Metal Roofing Vs. Shingle Roofing: Which Should You Choose?
On the one hand, you have metal roofs known for their energy efficiency, fire resistance, and low maintenance required.
On the other hand, you have asphalt shingle roofing known for its ease of installation, lower costs, and ease of availability.
So, which of the two should you install in your home?
This article here will help you understand the differences between the two.
However, we always recommend that you get in touch with a local roofing contractor like WDR Roof Repair Austin to get more of personalized advice that will better suit your needs.
Metal roofs are available in a variety of styles, depending on the metal used, as well as the coatings applied.
Aluminum roofs are moderately priced and need no coating while steel roofs are expensive and require a specialized treatment to guard against rusting.
Aside from aluminum and steel roofs, you can also find copper, stainless steel, tin, zinc, and titanium roofs.
Asphalt shingles are available as fiberglass shingles, traditional organic shingles, and architectural shingles.
Fiberglass shingles have a layered make-up while traditional organic shingles require a felt layer underneath the asphalt.
Architectural shingles, also known as laminate shingles, are heavier, thicker, and more expensive than the traditional organic shingles. Additionally, these shingles have a 3D appearance that many homeowners are attracted to.
When it comes to the initial cost, expect to pay much more for a metal roof than you would with a shingle roof.
Metal roofs can cost as much as $800 per 100 square feet, while shingle roofs will only cost you about $200 per 100 square feet.
The good thing is that you will get more life out of a metal roof. Additionally, they are pretty energy efficient, meaning you will end up cutting costs on your monthly heating and cooling costs.
At the same time, installing a metal roof could increase the resale value of your home and make you eligible for tax credits and insurance discounts.
Shingle roofs are economical in the short term, and this is what often appeals to many homeowners.
Additionally, shingle roofs have more warranty coverage, including Manufacturer error, Contractor error, Material defect, Maximum wind-resistance limit, etc.
When it comes to costs, however, Home Advisor cautions that some architectural shingles could cost much more than lower-end metal roofs.
Installation and Repair
Installing a shingle roof requires less specialized knowledge, and the job can even be done with basic tools. Depending on the size of the house, you can take as little time as a day or two to finish installing the roof.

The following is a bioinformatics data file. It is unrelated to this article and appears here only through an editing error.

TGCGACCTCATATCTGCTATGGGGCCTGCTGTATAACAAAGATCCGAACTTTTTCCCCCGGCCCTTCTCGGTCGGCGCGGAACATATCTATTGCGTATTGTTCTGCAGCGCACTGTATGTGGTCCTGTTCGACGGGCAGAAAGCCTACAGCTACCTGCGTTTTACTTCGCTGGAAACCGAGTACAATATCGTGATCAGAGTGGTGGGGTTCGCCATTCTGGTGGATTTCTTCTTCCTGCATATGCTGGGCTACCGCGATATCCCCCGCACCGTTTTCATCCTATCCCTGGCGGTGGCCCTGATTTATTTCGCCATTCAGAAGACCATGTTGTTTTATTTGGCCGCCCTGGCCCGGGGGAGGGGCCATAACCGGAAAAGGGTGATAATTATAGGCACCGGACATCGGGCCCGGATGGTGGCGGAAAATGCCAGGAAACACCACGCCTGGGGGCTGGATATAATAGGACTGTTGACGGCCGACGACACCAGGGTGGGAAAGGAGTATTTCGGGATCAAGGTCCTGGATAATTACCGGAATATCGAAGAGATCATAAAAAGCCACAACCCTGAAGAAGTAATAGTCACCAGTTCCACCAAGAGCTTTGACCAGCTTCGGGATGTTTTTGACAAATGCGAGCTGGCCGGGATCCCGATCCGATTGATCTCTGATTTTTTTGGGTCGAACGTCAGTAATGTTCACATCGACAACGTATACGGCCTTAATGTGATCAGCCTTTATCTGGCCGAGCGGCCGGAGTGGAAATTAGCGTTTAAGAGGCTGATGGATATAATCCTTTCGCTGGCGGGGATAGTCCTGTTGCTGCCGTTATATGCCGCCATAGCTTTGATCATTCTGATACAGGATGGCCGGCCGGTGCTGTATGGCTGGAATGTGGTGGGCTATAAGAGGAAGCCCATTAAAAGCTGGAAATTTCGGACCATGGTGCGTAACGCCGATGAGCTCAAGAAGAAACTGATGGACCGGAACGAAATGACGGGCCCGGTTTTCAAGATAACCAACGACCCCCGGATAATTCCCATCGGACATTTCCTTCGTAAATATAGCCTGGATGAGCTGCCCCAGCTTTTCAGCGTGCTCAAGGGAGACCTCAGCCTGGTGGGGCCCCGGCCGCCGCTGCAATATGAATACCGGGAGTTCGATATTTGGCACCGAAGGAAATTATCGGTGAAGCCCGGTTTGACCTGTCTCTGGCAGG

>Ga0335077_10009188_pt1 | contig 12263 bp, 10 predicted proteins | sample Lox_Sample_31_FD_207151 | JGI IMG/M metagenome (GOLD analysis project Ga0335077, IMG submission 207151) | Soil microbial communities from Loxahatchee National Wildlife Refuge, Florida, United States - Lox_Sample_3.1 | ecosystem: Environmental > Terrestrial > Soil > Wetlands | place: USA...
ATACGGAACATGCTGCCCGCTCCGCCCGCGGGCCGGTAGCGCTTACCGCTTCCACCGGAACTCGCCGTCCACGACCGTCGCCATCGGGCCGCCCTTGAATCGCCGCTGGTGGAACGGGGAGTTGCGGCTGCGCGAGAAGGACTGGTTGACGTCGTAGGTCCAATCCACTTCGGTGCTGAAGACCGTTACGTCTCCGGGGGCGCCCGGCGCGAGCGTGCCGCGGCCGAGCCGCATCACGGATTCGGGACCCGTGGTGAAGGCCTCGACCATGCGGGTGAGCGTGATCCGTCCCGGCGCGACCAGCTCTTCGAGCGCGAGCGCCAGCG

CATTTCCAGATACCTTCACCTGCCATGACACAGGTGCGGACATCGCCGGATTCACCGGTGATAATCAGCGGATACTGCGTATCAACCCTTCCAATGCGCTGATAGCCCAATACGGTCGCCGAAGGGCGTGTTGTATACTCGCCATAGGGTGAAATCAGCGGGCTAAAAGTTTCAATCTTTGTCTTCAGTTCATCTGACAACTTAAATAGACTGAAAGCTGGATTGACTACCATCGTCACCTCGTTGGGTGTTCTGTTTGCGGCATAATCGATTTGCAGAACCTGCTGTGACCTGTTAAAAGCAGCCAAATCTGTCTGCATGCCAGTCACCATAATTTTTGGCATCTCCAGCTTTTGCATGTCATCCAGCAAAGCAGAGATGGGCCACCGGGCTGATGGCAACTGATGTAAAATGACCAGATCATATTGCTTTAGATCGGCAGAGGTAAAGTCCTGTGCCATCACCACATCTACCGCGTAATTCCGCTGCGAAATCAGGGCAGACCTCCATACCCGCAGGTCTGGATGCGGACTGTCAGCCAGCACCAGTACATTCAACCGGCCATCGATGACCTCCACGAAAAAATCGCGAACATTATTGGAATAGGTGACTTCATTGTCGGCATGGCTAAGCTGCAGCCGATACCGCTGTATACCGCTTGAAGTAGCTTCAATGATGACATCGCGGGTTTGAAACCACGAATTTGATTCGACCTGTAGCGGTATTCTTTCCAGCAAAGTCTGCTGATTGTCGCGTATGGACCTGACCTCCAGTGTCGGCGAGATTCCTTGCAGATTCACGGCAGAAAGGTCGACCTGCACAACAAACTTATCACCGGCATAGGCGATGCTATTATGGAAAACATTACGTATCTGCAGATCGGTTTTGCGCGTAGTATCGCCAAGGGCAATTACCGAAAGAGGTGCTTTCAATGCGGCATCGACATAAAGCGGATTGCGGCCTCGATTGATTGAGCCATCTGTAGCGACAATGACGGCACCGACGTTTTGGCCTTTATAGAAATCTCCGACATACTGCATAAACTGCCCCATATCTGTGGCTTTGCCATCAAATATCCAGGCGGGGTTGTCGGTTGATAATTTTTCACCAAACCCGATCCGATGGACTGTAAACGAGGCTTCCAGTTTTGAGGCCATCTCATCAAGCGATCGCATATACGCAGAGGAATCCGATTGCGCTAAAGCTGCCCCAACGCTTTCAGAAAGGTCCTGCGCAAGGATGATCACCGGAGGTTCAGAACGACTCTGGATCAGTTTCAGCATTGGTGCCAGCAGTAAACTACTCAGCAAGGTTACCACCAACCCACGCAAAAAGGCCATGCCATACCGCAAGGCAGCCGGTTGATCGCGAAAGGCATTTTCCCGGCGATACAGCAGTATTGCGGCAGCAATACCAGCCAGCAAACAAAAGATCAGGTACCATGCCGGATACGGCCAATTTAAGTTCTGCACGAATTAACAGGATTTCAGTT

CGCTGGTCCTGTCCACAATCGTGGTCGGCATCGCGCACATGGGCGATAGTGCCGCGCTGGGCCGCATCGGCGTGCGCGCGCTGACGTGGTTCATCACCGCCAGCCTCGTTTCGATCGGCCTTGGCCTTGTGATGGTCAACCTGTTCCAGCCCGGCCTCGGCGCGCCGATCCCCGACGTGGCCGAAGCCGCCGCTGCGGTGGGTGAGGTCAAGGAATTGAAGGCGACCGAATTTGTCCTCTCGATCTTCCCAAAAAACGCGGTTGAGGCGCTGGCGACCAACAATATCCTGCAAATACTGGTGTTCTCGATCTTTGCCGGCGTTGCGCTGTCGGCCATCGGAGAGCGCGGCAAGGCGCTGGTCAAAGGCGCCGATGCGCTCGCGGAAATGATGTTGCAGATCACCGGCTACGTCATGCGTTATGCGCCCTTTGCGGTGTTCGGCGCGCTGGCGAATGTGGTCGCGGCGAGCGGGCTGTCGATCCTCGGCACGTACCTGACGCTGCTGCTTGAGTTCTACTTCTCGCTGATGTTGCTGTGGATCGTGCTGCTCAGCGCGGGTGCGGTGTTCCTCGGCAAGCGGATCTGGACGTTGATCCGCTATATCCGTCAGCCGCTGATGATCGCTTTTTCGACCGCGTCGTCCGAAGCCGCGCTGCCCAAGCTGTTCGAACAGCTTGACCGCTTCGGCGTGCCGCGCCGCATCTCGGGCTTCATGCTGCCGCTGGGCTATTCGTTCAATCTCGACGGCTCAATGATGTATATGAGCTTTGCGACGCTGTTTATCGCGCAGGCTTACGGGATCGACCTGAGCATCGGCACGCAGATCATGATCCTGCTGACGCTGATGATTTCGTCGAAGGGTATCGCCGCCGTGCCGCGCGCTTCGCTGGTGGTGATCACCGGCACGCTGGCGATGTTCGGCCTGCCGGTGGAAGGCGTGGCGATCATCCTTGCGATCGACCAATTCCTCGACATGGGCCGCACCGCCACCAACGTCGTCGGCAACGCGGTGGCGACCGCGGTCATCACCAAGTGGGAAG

Metal roofs require more skilled and specialized labor to install. However, metal is a much lighter material, and the roof can be installed over an existing roof.
Roofing with metal takes a long time, and this is because there is the extra step of layering oriented strand board (OSB) under the metal sheeting for noise proofing.
This is not the case with shingles seeing as you would first need to remove the previous roof before installing a new one.
It is generally easier to find a contractor who deals with shingle roofs while it is harder to find an experienced metal roofing contractor.
Also, the precision installation required means that the labor-intensive process of putting up a metal roof allows for very little room for errors.
When it comes to repairs, shingles are much easier and cheaper to fix should a failure occur. You can easily remove the shingles one by one and apply the necessary fix.
Repairing a metal roof is a little complex because you have to deal with full-length panels connected together.
Metal roofs are available in a wide variety of styles and colors that can suit any home. The only downside is that a metal roof can look too industrial and out of place in a suburban setting.
Most neighborhoods employ shingle roofing, and so a metal roof would fall out of favor with the HOA, not to mention that it won’t blend in with the surrounding houses.
Asphalt shingles are a visually appealing option available in a variety of color and texture options. This kind of roofing easily blends in with other houses in the neighborhood.
Asphalt shingles are even available in varieties that look like wood shakes, slate, and tile.
Metal roofs have a lifespan of 40 to 70 years, while shingle roofs have a lifespan of about 20 years on average. Higher grade shingles that are heavier can last up to 30 years before needing to be replaced.
Metals such as copper and zinc roofs have been known to last as long as 100 years, meaning you will never replace the roof once you have installed it.
Metal roofs are 100% recyclable. Any tear-off panels, leftover pieces, and damaged parts can be recycled for future use.
In fact, nearly 95% of all aluminum roofing is already recycled materials.
Asphalt shingles are a petroleum-based product, which means that they encourage dependency on fossil fuels.
Also, shingle roofs need to be replaced more frequently than metal roofs do. So, you will end up with more shingles in the landfill than metal roofs.
Metal roofs have a reflective quality, which adds to their energy efficiency by blocking heat transmission to the interior of the house. At the same time, the roof can come with specialized paint coatings, which further reduced your cooling bills.
All metal roofs are fire resistant; steel and copper being more resistant than aluminum. The fire-resistant property makes metal roofs ideal for use in areas that are prone to wildfires.
If hot embers or ashes fall on a shingle roof, it’s likely that the roof will catch fire. However, some shingles, especially the fiberglass varieties, are rated Class A for fire safety.
Before you go, I would recommend you take a look at this video below to understand more about differences of shingle roofing and metal roofing.